In 1934, State Normal School #2 introduced its first four-year program. Nearly 30 years later (1963), the school finally was renamed Frostburg State College. In the next ten years more programs sprouted, including the university's first graduate program (Master's of Science in management).

In 1987, Frostburg State College joined the University System of Maryland and was renamed Frostburg State University. FSU celebrated its centennial in 1998.[10]

Major eventsEdit

National Register SitesEdit

The Hocking House was listed on the National Register of Historic Places in 1982.[11] The Frostburg Historic District was listed in 1983 and the Borden Mines Superintendent's House in 1984.[11]


On June 2, 1998, an F4 tornado struck Frostburg and the adjacent Eckhart Mines valley, damaging more than 125 homes and Frost Elementary School.[12] This tornado refutes the myth that tornadoes do not occur in rough terrain.[citation needed]

Schools and universitiesEdit


Historical population
Census Pop.
U.S. Decennial Census[13]

The median household income was of 2007 was $25,485,[14] and the median family income was $53,234. Males had a median income of $35,417 versus $26,094 for females. The per capita income for the city was $16,437.[14] About 6.1% of families and 28.6% of the population were below the poverty line in 2007,[15] with 17.4% below 50% of the poverty level.[15] The cost of living index in 2008 was 84.3.[15]

The estimated house value in 2007 was $126,106.[14] The median real estate property tax for housing units in 2000 was 1.1%.[15]

2010 censusEdit

As of the 2010 census,[16] there were 9,002 people, 3,184 households, and 1,364 families residing in the city. The population density was 2,632.2 inhabitants per square mile (1,016.3/km2). There were 3,497 housing units at an average density of 1,022.5 per square mile (394.8/km2). The racial makeup of the city was 83.3% White, 12.5% African American, 0.2% Native American, 1.7% Asian, 0.1% Pacific Islander, 0.5% from other races, and 1.7% from two or more races. Hispanic or Latino of any race were 2.2% of the population.

There were 3,184 households, of which 19.1% had children under the age of 18 living with them, 30.9% were married couples living together, 8.8% had a female householder with no husband present, 3.1% had a male householder with no wife present, and 57.2% were non-families. 37.8% of all households were made up of individuals, and 13.3% had someone living alone who was 65 years of age or older. The average household size was 2.13 and the average family size was 2.78.

The median age in the city was 22.9 years. 11.5% of residents were under the age of 18; 43.2% were between the ages of 18 and 24; 15.6% were from 25 to 44; 16.2% were from 45 to 64; and 13.4% were 65 years of age or older. The gender makeup of the city was 48.6% male and 51.4% female.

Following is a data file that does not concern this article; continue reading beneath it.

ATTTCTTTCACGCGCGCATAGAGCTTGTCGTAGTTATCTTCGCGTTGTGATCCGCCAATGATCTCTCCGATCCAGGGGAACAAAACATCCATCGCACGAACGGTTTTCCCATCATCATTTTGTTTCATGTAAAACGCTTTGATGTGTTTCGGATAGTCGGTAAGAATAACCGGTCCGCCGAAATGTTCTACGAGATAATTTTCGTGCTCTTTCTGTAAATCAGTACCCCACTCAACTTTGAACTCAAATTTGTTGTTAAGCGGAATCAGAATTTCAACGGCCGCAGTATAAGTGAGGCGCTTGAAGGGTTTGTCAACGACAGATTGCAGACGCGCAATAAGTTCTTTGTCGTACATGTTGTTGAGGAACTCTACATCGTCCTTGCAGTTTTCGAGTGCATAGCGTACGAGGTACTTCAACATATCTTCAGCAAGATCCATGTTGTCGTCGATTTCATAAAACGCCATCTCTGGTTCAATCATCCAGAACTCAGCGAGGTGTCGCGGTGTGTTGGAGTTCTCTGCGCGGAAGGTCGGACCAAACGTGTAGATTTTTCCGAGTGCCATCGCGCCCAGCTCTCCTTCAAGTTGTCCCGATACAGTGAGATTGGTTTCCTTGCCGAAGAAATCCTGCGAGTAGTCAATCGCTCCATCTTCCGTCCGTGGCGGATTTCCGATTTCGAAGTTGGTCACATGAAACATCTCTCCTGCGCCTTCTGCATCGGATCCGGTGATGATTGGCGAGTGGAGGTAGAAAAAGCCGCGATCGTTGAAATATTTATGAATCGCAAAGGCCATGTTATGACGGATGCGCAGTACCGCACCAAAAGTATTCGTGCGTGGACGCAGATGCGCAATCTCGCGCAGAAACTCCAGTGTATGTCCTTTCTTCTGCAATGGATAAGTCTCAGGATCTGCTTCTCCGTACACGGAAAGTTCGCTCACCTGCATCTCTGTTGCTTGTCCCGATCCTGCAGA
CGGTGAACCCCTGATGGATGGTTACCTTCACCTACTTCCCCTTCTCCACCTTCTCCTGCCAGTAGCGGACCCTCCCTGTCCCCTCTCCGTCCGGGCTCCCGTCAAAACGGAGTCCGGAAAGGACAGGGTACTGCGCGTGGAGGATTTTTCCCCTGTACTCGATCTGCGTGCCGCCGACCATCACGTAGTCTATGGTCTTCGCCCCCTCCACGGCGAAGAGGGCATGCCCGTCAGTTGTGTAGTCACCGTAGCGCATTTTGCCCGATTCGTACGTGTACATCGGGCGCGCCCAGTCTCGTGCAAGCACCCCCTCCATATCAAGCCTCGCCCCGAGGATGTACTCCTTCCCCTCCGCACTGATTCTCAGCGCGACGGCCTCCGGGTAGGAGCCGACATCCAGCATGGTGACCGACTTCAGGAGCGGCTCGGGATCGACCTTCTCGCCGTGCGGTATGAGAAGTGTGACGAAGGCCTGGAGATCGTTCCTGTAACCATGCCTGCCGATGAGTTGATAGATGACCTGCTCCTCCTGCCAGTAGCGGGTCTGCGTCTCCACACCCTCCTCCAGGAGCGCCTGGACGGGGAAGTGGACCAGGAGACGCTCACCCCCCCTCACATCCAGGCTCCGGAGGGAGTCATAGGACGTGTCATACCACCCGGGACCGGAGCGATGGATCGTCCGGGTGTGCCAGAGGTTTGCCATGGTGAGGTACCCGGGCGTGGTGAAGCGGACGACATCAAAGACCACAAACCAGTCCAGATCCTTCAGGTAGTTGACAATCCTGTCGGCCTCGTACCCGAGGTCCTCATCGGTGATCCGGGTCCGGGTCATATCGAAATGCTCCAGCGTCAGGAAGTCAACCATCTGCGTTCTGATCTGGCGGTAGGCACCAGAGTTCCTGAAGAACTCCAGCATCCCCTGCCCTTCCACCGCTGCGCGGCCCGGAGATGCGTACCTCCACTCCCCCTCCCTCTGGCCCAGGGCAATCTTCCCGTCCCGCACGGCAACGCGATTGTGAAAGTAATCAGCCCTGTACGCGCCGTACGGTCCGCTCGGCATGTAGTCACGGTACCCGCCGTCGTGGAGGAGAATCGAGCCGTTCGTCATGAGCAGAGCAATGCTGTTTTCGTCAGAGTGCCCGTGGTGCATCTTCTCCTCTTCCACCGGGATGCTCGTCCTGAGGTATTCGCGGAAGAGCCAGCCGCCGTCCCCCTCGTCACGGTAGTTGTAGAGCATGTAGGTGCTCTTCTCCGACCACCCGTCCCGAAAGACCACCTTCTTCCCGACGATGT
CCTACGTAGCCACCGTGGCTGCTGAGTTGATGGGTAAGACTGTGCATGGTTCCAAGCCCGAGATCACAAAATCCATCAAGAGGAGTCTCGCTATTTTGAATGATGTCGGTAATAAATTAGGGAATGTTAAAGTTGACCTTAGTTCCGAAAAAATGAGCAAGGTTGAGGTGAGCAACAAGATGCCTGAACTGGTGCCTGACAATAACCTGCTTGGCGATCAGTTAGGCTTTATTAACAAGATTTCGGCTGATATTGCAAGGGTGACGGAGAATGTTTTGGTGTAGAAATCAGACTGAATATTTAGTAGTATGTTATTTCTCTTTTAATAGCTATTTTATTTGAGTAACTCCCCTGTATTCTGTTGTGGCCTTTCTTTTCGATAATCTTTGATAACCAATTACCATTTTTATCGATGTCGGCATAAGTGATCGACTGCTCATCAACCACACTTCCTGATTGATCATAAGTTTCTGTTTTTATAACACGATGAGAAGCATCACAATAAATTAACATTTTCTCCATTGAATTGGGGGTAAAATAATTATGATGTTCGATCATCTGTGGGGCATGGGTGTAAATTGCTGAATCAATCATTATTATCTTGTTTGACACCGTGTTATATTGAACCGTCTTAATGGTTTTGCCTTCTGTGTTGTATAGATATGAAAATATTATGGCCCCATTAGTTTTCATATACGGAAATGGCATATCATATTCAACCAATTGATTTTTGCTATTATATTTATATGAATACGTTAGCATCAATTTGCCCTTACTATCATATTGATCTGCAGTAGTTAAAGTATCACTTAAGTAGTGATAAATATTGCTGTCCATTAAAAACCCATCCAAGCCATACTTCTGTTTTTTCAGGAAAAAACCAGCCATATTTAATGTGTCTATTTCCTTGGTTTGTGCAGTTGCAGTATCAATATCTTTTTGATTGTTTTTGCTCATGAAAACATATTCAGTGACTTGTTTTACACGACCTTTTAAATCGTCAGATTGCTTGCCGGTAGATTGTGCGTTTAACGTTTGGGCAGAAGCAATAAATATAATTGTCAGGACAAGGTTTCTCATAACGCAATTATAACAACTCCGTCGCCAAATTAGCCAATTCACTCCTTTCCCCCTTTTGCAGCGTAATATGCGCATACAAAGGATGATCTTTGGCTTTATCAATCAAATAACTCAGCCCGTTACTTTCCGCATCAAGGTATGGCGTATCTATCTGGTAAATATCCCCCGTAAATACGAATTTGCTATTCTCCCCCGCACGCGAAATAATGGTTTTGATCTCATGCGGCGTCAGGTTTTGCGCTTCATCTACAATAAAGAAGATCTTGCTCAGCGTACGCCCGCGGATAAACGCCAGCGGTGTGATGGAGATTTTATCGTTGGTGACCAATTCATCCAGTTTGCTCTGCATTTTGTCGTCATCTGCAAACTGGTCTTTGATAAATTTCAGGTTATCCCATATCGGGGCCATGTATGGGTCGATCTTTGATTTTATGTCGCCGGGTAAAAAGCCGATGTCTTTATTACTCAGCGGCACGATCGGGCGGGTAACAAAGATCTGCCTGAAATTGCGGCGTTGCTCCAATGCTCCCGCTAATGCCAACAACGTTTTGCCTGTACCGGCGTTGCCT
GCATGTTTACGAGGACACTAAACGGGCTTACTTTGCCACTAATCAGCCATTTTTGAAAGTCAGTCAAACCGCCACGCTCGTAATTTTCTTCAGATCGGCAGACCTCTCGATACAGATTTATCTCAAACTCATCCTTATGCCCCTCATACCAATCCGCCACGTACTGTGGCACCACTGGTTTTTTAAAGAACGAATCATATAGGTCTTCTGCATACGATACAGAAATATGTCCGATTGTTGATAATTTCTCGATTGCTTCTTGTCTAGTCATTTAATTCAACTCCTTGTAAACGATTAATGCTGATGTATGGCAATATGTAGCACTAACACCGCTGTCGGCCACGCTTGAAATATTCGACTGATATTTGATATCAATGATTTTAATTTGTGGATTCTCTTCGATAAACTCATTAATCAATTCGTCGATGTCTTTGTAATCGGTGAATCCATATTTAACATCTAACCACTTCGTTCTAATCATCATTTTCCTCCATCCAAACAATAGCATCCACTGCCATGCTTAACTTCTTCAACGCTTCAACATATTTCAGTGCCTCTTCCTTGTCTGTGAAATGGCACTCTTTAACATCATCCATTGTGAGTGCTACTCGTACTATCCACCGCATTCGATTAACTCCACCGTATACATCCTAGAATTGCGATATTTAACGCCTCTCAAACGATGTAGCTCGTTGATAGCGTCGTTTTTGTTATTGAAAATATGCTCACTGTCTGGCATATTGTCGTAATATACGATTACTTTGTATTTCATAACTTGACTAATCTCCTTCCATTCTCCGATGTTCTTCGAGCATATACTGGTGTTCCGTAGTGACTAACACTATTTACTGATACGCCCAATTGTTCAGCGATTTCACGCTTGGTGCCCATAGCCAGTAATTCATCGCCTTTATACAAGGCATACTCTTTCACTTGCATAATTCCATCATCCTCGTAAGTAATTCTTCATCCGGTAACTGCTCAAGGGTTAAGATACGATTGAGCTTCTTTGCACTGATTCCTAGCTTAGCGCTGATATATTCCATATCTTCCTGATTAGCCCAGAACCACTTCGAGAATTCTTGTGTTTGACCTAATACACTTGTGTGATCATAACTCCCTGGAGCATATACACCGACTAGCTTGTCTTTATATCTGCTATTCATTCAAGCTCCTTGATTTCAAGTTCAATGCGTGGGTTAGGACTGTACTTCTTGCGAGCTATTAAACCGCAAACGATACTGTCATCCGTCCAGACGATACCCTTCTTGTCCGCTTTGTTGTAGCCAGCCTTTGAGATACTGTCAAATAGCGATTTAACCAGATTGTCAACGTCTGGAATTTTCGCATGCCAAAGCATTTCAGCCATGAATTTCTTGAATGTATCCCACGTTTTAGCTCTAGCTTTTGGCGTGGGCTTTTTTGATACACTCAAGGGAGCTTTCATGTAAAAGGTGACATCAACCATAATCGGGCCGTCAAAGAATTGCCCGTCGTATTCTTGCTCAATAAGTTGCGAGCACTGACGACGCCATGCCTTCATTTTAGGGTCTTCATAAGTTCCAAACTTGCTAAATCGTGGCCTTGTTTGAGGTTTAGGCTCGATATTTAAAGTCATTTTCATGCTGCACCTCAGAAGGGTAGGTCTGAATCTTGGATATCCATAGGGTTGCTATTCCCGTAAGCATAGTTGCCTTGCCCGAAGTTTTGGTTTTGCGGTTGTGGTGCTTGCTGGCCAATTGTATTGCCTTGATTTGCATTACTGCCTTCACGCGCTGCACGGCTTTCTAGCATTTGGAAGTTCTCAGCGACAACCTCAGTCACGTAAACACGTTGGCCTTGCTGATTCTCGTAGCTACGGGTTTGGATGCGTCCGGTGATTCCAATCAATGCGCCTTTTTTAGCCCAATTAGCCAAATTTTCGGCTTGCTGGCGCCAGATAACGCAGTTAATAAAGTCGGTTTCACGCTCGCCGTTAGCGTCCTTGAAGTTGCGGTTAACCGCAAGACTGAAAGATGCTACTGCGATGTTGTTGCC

MD Route 36 South in Frostburg

The main transportation means to and from Frostburg are by road. The main highway directly serving Frostburg is U.S. Route 40 Alternate, which follows Main Street through downtown. Interstate 68/U.S. Route 40 is the main highway serving the region around Frostburg, which is accessible from Frostburg proper via Maryland Route 36 and Maryland Route 736.

Local art and cultureEdit

Arion Band is a community band based in Frostburg. Established in 1877, the band has now been performing for 129 years. The band gives five to ten performances in the Frostburg and Cumberland areas during the summer. During prohibition, the Arion band helped the speakeasy in the basement of the Hotel Gunter sneak in booze. While the band would play music on the balcony, liquor was smuggled into the back.[17]

Frostburg Museum and The Museum GalleryEdit

Located at the corner of Hill and Oak Streets, the building in which the museum is housed was built in 1899 and was formerly the Hill Street School. The museum was established in 1976 and, with more than 8,000 square feet (740 m2) of exhibit space, offers exhibits and artifacts from Frostburg and the surrounding area including the Arion Band, coal mining, genealogy, and the National Road. The Museum Gallery features a different artist's work every month.

Mountain City Traditional ArtsEdit

Located at 25 East Main St., Mountain City Traditional Arts is dedicated to the education, sales, and documentation of regional Appalachian art. There is a constant display of local art of various mediums, some of which is available for purchase. Frequently offered are live performances, literary readings, and music. They also offer classes such as knitting, card-making and holiday music.

Frostburg Arts and Entertainment DistrictEdit

In July 2009, a portion of downtown Frostburg that includes the Frostburg Museum and Frostburg State University was officially designated as the 18th Arts & Entertainment District of the state of Maryland, in recognition of the neighborhood's rich artistic history, its contemporary arts scene and its promise for the future. The district is administered by the Allegany Arts Council, which also administers the award-winning downtown Arts & Entertainment District in nearby Cumberland. Maryland is the first state to create art districts to help stimulate the economy.[18]

Frostburg Art WalkEdit

In the spring of each year, Frostburg sponsors an art walk through the arts and entertainment district. Visitors are invited for a self-guided tour through the district. Local businesses open their doors with special exhibits and demonstrations.

Performing Arts CenterEdit

Located on the Frostburg State University campus, the Performing Arts Center (PAC) has regular programs held in one of their three theaters. The Cultural Events Series is open to students, faculty, and the general public. The students who are studying dance, music, theater and communication can excel in the Performing Arts Center because it has the basic essentials plus more needed for these majors. It has three main theaters: Pealer Recital Hall, Drama Theater and the Studio Theater. This building also has rehearsal spaces, music practice rooms and electronic labs, shops, offices, classrooms and facilities for the hearing impaired. The community and the campus audiences are welcome to a variety of concerts and many performances. Also many famous comedians and jazz artists that perform there as well.[19]

Roper GalleryEdit

Located in the Fine Arts building on Frostburg State University's campus, the Roper gallery hosts fine art exhibits from both senior year art students and traveling exhibits.